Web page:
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How To Teach Your Kids About Money Even If You Didn't Learn The Basics In High School

Any Canadian millennial parents wish they'd learned finance instead of linear equations?

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How To Teach Your Kids About Money Even If You Didn't Learn The Basics In High School

Hands up if you're a parent who didn't learn about finance in school. Basic math? Useful. Science? Interesting. But how often do you need to identify a scalene triangle or recite the entire periodic table?

Basic concepts like budgeting and establishing an emergency fund are crucial to everyday life — that's why it's so important to teach financial literacy early on. Luckily, there are simple ways you can teach your own kids, even if you didn't learn the rules in school yourself.

But you don't have to do all the heavy lifting on your own. Mydoh — a money-management app designed for tweens and teens aged 10 to 16 — can help facilitate educational conversations about finances while giving kids real-world experience with money.

The app helps kids and teens learn the value of earning money through Mydoh Tasks. It also comes with a Smart Cash Card, which gives kids the independence to spend their cash securely. Plus, Mydoh lets you keep an eye on your kids' spending, making it easy to provide encouragement and feedback.

Here are six tips to help parents raise money-smart kids (with the help of Mydoh). Who knows? You might even learn a thing or two in the process.

Start With The Basics At A Young Age

Polesie Toys | Pexels

Experts say you should introduce the concept of money to your kids between the ages of 3 and 6. Here's an idea for playtime: have your kids use play money and pretend you're buying from or selling to them in a grocery store.

If your child is a little older and ready to have a real-life account of their own, Mydoh Play features fun facts and trivia games designed to teach kids everything from loans to savings.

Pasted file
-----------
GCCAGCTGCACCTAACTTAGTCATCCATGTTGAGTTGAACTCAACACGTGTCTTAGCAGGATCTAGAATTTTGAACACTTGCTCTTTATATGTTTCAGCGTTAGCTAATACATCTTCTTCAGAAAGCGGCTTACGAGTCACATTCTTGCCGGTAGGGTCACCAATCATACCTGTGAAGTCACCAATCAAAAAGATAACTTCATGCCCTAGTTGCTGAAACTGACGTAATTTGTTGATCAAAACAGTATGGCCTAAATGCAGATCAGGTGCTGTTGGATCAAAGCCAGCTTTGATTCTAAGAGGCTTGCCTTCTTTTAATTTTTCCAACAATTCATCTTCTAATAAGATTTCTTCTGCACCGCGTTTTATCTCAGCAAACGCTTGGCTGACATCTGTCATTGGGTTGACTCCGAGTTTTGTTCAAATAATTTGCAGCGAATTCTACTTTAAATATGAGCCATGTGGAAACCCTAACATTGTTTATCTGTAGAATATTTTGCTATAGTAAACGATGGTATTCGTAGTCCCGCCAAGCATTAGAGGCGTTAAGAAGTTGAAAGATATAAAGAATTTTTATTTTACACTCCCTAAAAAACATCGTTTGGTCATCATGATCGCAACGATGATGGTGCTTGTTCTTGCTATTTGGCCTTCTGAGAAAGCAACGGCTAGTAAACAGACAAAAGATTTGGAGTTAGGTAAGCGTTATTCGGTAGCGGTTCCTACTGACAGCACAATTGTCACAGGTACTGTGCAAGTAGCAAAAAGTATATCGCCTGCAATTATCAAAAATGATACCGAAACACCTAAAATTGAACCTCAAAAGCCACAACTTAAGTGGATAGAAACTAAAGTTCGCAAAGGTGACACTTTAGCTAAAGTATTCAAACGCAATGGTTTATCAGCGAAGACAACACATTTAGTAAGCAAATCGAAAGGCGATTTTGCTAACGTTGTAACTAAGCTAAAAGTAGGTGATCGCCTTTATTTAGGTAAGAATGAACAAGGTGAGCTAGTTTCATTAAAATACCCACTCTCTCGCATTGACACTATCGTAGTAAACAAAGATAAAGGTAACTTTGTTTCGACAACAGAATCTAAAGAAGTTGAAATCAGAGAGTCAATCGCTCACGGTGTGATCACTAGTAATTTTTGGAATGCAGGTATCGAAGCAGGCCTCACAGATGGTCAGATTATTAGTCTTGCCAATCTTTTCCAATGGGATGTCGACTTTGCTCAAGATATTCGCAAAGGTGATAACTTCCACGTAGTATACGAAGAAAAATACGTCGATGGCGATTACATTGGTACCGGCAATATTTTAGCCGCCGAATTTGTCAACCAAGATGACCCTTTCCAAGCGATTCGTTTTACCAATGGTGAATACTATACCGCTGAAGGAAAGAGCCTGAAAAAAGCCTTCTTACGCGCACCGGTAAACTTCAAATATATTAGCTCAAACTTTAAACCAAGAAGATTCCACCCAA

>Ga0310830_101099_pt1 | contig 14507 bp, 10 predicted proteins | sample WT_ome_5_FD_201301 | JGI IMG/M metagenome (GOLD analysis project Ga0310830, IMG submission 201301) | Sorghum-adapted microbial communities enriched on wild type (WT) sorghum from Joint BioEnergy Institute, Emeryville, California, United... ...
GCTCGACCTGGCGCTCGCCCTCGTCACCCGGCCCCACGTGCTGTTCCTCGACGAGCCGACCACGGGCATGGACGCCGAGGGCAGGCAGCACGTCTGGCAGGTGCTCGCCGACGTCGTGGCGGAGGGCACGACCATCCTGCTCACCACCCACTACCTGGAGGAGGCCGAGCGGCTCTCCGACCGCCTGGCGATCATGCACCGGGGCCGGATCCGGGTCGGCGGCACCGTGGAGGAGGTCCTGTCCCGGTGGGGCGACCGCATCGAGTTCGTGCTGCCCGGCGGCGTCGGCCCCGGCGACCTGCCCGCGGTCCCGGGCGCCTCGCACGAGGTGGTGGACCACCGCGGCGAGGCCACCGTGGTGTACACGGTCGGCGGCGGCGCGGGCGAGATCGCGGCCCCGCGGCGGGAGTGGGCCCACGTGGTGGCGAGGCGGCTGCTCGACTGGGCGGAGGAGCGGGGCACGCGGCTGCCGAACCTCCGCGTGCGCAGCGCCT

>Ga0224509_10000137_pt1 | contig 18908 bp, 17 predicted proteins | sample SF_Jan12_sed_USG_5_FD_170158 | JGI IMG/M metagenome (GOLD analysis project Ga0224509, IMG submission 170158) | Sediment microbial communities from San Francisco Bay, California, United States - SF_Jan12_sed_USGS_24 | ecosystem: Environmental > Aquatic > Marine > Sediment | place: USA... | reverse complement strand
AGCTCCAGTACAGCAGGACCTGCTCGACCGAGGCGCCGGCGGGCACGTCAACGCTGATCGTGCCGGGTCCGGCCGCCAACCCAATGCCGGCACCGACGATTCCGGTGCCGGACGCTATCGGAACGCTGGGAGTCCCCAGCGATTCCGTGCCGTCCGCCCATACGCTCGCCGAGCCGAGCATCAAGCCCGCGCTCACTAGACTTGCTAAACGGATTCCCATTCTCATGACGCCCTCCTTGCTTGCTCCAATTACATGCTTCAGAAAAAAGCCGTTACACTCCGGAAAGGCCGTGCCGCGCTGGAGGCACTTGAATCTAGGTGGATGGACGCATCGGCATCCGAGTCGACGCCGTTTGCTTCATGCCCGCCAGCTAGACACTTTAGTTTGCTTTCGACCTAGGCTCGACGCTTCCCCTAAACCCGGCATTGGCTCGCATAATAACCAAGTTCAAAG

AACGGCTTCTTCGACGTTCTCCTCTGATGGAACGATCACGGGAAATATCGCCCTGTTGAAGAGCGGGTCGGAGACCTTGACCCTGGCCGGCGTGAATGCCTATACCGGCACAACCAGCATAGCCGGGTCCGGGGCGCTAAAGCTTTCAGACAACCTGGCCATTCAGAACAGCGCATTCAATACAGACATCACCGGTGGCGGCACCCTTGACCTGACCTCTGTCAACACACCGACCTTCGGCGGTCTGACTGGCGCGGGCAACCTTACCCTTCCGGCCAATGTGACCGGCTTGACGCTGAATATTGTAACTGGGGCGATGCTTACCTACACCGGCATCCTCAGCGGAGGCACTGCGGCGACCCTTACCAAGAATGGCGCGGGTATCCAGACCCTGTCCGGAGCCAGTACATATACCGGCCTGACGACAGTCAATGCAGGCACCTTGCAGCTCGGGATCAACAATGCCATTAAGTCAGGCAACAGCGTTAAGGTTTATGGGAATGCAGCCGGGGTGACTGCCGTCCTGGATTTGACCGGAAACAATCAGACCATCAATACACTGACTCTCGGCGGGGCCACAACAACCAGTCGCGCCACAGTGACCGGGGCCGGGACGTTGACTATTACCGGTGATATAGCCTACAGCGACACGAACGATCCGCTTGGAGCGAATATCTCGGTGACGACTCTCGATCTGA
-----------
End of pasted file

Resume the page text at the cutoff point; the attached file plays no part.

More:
Create Opportunities To Earn Money

cottonbro | Pexels

Parents can set up daily and weekly scheduled chores to do around the house, like helping carry in groceries, vacuuming or washing the car. You can even track your child's progress and see any incomplete chores through Mydoh Tasks.

With Mydoh, parents can choose from a menu of pre-selected tasks or create their own (because not every kid needs to clean out their pet gecko's terrarium), and you can specify how often it needs to be done.

Teach Kids How To Save

Joslyn Pickens | Pexels

Let your kids know they don't need to spend their money right away. They're prone to making impulsive decisions, and the idea of buying that new video game or toy can be more than tempting.

Pro tip: have your kids wait a day to buy anything over $15.

Provide Them With Tools For Good Spending Habits

Andrea Piacquadio | Pexels

Help your young ones make their own savings plans — talk through how much they want to earn and when they want to save it by.

If they have their eye on a new backpack or tech toy, break down the cost together and discuss how they can work towards that goal.

With Mydoh, your child will receive a Smart Cash Card, giving them a little independence. Both of you can track the money they earn and where they spend it.

Help Kids Create A Simple Budget

August de Richelieu | Pexels

Show your kid how you personally create a family budget, then help set one of their own, explaining how to prioritize wants and needs.

You can do this digitally or by using a whiteboard with different coloured markers depending on what type of learner your child is.

With the tracking features in the Mydoh app, your child will never spend more than they have.

Show Them Other Ways To Earn Money

cottonbro | Pexels

Young teens may want to increase their level of independence by working odd jobs.

Get in touch with neighbours or your local community centre to help them find gigs babysitting during summer vacation or shovelling sidewalks and driveways in the winter. Not only will they expand their income, but they'll also learn the value of giving back.

Lead By Example

Monstera | Pexels

Kids are like sponges: constantly absorbing information, both verbally and non-verbally. One of the best ways to teach them the ins and outs of money is by setting a healthy example for them to follow.

It can be overwhelming to navigate finances for both you and your children. With the Mydoh app and Smart Cash Card, you can eliminate that stress and make learning fun.

To learn more about Mydoh, check out the Mydoh website or follow them on Facebook, Instagram or YouTube.

This content is for general informational purposes only and does not constitute financial, investment, legal, tax or accounting advice.

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